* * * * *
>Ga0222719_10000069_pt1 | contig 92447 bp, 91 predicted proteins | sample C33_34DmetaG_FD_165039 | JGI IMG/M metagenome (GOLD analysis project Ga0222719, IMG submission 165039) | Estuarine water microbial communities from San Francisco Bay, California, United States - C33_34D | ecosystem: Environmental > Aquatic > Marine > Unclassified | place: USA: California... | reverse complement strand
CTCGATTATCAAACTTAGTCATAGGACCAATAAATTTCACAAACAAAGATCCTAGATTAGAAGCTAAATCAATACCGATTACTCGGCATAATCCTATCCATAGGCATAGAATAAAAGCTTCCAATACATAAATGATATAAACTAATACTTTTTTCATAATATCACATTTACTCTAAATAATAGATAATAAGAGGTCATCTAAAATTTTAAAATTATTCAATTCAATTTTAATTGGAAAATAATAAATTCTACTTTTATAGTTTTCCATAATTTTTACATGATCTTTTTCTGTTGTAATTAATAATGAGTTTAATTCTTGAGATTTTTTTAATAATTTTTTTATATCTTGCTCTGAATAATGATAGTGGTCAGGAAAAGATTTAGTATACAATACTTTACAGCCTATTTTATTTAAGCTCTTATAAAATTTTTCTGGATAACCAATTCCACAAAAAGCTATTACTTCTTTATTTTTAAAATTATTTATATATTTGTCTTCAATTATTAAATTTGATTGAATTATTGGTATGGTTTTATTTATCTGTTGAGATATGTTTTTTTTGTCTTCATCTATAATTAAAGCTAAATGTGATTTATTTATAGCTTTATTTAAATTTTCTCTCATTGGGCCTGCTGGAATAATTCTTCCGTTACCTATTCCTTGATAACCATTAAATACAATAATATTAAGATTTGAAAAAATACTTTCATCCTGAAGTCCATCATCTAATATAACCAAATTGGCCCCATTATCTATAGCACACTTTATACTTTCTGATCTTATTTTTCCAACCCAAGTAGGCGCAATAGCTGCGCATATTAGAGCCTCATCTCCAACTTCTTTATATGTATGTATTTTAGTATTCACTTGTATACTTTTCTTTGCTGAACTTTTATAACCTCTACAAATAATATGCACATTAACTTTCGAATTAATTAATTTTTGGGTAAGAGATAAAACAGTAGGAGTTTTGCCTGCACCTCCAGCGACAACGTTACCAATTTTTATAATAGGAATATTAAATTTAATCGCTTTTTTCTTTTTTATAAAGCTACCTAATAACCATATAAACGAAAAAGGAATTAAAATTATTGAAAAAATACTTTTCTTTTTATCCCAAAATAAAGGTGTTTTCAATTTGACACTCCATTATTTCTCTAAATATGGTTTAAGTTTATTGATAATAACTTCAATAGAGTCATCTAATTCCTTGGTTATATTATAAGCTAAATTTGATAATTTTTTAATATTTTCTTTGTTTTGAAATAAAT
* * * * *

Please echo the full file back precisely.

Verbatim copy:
>Ga0222719_10000069_pt1 | contig 92447 bp, 91 predicted proteins | sample C33_34DmetaG_FD_165039 | JGI IMG/M metagenome (GOLD analysis project Ga0222719, IMG submission 165039) | Estuarine water microbial communities from San Francisco Bay, California, United States - C33_34D | ecosystem: Environmental > Aquatic > Marine > Unclassified | place: USA: California... | reverse complement strand
CTCGATTATCAAACTTAGTCATAGGACCAATAAATTTCACAAACAAAGATCCTAGATTAGAAGCTAAATCAATACCGATTACTCGGCATAATCCTATCCATAGGCATAGAATAAAAGCTTCCAATACATAAATGATATAAACTAATACTTTTTTCATAATATCACATTTACTCTAAATAATAGATAATAAGAGGTCATCTAAAATTTTAAAATTATTCAATTCAATTTTAATTGGAAAATAATAAATTCTACTTTTATAGTTTTCCATAATTTTTACATGATCTTTTTCTGTTGTAATTAATAATGAGTTTAATTCTTGAGATTTTTTTAATAATTTTTTTATATCTTGCTCTGAATAATGATAGTGGTCAGGAAAAGATTTAGTATACAATACTTTACAGCCTATTTTATTTAAGCTCTTATAAAATTTTTCTGGATAACCAATTCCACAAAAAGCTATTACTTCTTTATTTTTAAAATTATTTATATATTTGTCTTCAATTATTAAATTTGATTGAATTATTGGTATGGTTTTATTTATCTGTTGAGATATGTTTTTTTTGTCTTCATCTATAATTAAAGCTAAATGTGATTTATTTATAGCTTTATTTAAATTTTCTCTCATTGGGCCTGCTGGAATAATTCTTCCGTTACCTATTCCTTGATAACCATTAAATACAATAATATTAAGATTTGAAAAAATACTTTCATCCTGAAGTCCATCATCTAATATAACCAAATTGGCCCCATTATCTATAGCACACTTTATACTTTCTGATCTTATTTTTCCAACCCAAGTAGGCGCAATAGCTGCGCATATTAGAGCCTCATCTCCAACTTCTTTATATGTATGTATTTTAGTATTCACTTGTATACTTTTCTTTGCTGAACTTTTATAACCTCTACAAATAATATGCACATTAACTTTCGAATTAATTAATTTTTGGGTAAGAGATAAAACAGTAGGAGTTTTGCCTGCACCTCCAGCGACAACGTTACCAATTTTTATAATAGGAATATTAAATTTAATCGCTTTTTTCTTTTTTATAAAGCTACCTAATAACCATATAAACGAAAAAGGAATTAAAATTATTGAAAAAATACTTTTCTTTTTATCCCAAAATAAAGGTGTTTTCAATTTGACACTCCATTATTTCTCTAAATATGGTTTAAGTTTATTGATAATAACTTCAATAGAGTCATCTAATTCCTTGGTTATATTATAAGCTAAATTTGATAATTTTTTAATATTTTCTTTGTTTTGAAATAAAT